During the Plenary Week of the Financial Action Task Force, the Russian delegation headed by the Director of Rosfinmonitoring Yury Chikhanchin demonstrated significant achievements of the national anti-money laundering, counter terrorist financing and counter proliferation financing (AML/CFT/CPF) system. Taking part in the presentation of the mutual evaluation report of Russia were the specialists of the Russian financial intelligence unit and the representatives of Bank of Russia, Presidential Executive Office, General Prosecutor’s Office, Ministry of Foreign Affairs, Ministry of Internal Affairs, Federal Security Service, Investigative Committee and Federal Tax Service of the Russian Federation.
The mutual evaluation report of the Russian Federation was presented by the Director of Rosfinmonitoring Yury Chikhanchin, who pointed out that the preparation of such document was a result of a very hard work.
- I would like to express our sincere gratitude to the assessment team and the representatives of the FATF Secretariat headed by Mr. Tom Neylan for their professionalism.
Yury Chikhanchin stated that Russia has always been committed to compliance with the FATF International Standards:
- The fight against money laundering, terrorist financing and proliferation financing is the priority of our country’s national policy at the highest political level, which the assessment team could also witness during the on-site visit. We believe that the experts have acquired deep understanding of the specificities of the Russian AML/CFT system, and the report as a whole contains the impartial analysis and assessment of the existing situation. We greatly appreciate this and have already started to rectify the identified deficiencies.
The discussion also touched upon a number of controversial issues which, however, did not affect the overall results of the assessment. Based on the aggregate ratings, the AML/CFT system of the Russian Federation holds the fifth place in the world in terms of effectiveness. Russia was placed in the regular follow-up process, which implies provision of regular follow-up reports.
The full text of the Mutual Evaluation Report of the Russian Federation will be published by the FATF after the standard quality and consistency review.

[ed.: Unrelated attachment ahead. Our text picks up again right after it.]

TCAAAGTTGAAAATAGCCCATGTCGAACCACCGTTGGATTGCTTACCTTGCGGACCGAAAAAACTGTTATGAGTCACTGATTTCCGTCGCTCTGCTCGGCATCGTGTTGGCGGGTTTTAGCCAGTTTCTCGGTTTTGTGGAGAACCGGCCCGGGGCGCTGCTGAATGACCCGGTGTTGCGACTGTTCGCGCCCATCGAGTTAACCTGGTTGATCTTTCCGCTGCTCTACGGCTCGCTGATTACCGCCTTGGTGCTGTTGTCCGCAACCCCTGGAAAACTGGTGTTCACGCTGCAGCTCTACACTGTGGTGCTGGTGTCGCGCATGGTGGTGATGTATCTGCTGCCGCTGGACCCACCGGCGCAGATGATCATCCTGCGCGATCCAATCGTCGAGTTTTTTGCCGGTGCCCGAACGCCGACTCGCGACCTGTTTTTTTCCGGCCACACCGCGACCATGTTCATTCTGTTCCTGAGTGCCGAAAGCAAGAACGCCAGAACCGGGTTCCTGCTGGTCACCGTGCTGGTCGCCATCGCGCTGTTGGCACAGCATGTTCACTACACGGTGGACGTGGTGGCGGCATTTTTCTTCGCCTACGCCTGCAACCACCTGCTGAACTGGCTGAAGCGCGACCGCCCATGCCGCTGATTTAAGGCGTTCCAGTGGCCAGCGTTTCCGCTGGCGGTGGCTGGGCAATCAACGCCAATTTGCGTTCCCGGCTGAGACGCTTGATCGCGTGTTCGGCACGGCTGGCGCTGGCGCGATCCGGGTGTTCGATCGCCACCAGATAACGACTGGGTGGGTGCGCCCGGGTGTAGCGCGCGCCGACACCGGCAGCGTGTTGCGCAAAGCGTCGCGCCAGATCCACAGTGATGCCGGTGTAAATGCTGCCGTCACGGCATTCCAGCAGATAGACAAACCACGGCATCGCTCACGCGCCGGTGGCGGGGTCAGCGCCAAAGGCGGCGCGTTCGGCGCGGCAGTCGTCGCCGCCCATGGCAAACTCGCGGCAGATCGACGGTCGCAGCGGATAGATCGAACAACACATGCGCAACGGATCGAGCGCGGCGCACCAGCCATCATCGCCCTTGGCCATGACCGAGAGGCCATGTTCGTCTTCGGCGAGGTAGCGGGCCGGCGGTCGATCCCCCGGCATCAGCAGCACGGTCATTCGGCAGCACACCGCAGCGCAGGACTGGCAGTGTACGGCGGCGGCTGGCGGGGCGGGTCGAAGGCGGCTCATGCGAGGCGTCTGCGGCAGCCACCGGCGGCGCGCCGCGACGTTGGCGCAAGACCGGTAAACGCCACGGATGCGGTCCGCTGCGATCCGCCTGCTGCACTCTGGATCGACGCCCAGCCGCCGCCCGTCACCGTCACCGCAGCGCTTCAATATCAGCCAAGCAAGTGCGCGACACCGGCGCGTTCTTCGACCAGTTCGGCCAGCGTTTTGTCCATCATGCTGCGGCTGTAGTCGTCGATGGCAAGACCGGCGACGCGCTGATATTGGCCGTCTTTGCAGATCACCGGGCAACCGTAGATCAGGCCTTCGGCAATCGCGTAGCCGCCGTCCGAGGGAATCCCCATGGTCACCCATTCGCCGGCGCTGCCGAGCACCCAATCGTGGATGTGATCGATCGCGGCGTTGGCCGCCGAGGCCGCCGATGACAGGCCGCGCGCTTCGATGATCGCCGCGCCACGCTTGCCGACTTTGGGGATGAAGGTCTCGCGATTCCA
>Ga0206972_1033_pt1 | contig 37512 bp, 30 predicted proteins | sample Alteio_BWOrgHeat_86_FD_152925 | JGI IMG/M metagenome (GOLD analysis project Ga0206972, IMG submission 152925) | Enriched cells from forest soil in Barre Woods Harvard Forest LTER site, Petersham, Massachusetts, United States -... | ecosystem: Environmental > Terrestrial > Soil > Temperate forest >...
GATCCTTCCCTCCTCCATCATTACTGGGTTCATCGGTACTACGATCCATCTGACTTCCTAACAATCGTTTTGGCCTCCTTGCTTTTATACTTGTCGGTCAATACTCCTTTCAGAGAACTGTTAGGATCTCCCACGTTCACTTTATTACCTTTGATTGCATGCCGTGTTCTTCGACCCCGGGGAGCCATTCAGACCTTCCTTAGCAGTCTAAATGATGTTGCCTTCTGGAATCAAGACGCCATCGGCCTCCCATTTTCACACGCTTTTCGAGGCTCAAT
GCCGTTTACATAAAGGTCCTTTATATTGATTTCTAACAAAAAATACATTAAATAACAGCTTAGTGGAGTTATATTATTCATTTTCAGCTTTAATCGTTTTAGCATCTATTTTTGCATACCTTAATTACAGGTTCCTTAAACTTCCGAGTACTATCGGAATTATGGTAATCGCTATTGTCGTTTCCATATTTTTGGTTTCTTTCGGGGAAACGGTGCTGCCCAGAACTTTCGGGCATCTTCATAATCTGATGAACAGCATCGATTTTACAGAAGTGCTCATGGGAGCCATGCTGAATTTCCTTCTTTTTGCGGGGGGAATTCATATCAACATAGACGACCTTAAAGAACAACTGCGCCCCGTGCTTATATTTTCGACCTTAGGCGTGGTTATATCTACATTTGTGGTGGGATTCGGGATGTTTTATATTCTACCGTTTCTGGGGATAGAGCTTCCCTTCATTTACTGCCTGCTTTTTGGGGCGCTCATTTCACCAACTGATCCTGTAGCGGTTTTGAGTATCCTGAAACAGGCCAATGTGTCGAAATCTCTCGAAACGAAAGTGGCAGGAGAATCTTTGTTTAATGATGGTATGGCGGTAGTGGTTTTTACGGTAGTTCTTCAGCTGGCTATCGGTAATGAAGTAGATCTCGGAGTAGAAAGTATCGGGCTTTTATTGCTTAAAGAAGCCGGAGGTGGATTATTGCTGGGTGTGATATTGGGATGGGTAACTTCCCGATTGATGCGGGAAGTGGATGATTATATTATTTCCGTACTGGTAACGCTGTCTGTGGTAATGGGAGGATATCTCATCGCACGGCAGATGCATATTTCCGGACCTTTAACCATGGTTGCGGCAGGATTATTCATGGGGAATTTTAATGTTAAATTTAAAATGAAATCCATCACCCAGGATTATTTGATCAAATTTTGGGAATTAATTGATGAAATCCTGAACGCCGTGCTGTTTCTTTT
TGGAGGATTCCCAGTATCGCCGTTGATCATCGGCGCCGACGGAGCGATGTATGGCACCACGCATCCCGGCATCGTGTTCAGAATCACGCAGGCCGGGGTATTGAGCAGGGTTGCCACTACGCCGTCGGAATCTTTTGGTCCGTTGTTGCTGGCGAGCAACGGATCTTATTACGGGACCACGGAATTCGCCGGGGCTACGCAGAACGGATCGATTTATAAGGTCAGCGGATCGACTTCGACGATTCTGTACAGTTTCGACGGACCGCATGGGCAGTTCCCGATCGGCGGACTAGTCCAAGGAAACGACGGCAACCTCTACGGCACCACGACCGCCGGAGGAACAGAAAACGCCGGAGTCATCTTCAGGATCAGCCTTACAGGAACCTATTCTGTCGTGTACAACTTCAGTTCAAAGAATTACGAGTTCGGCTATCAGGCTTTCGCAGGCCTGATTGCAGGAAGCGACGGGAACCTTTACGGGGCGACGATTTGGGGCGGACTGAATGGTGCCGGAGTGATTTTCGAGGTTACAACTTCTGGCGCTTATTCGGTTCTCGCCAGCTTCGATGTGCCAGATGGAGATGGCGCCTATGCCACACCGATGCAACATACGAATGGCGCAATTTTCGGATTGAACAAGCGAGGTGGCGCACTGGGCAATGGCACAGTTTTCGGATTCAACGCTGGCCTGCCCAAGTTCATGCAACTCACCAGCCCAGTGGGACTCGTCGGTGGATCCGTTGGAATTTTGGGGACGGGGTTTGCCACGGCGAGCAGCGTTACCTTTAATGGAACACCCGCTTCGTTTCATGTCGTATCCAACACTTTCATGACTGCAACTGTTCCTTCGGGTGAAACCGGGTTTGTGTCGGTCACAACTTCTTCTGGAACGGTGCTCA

The next follow-up report on the effectiveness of the Russian AML/CFT system will be presented in February 2023.
Following the adoption of the mutual evaluation report, Yury Chikhanchin stated:
-When drafting the report, we once again fully realized the importance of independent, professional and non-politicized assessment of the national AML/CFT system, and it is this approach that is provided for by the existing FATF procedures.
The FATF Methodology for assessing compliance with the FATF Recommendations and the effectiveness of AML/CFT systems was adopted by the FATF in 2013 and envisages examination of two complementary elements: technical compliance and effectiveness.
Technical compliance means fulfillment of the requirements set out in the FATF 40 Recommendations, while effectiveness means the ability of the AML/CFT stakeholders to achieve the immediate outcomes (IO) in eliminating ML/TF risks.
Mutual Evaluation Report of the Russian Federation summarizes the AML/CFT measures in place in the Russian Federation as at the date of the on-site visit (March 11-29, 2019). It analyzes the level of compliance with the FATF 40 Recommendations and the level of effectiveness of Russia’s AML/CFT system, and provides recommendations on how the system could be strengthened.
1. Rosfinmonitoring is core to the functioning of Russia’s AML/CFT regime, as it is responsible for leading and coordinating policy and operational activities in the field of AML/CFT. This work is strongly supported, including legislatively, as AML/CFT is afforded the highest priority by the Russian Government. Domestic coordination and cooperation is a major strength of the Russian AML/CFT system.
2. Russian authorities have an in-depth understanding of the country’s ML and TF risks, as outlined in Russia’s 2018 ML and TF NRAs and communicated by authorities to the assessment team. Both ML and TF risks are well identified and understood. Financial institutions have a good understanding of these risks, while understanding of other reporting entities varies.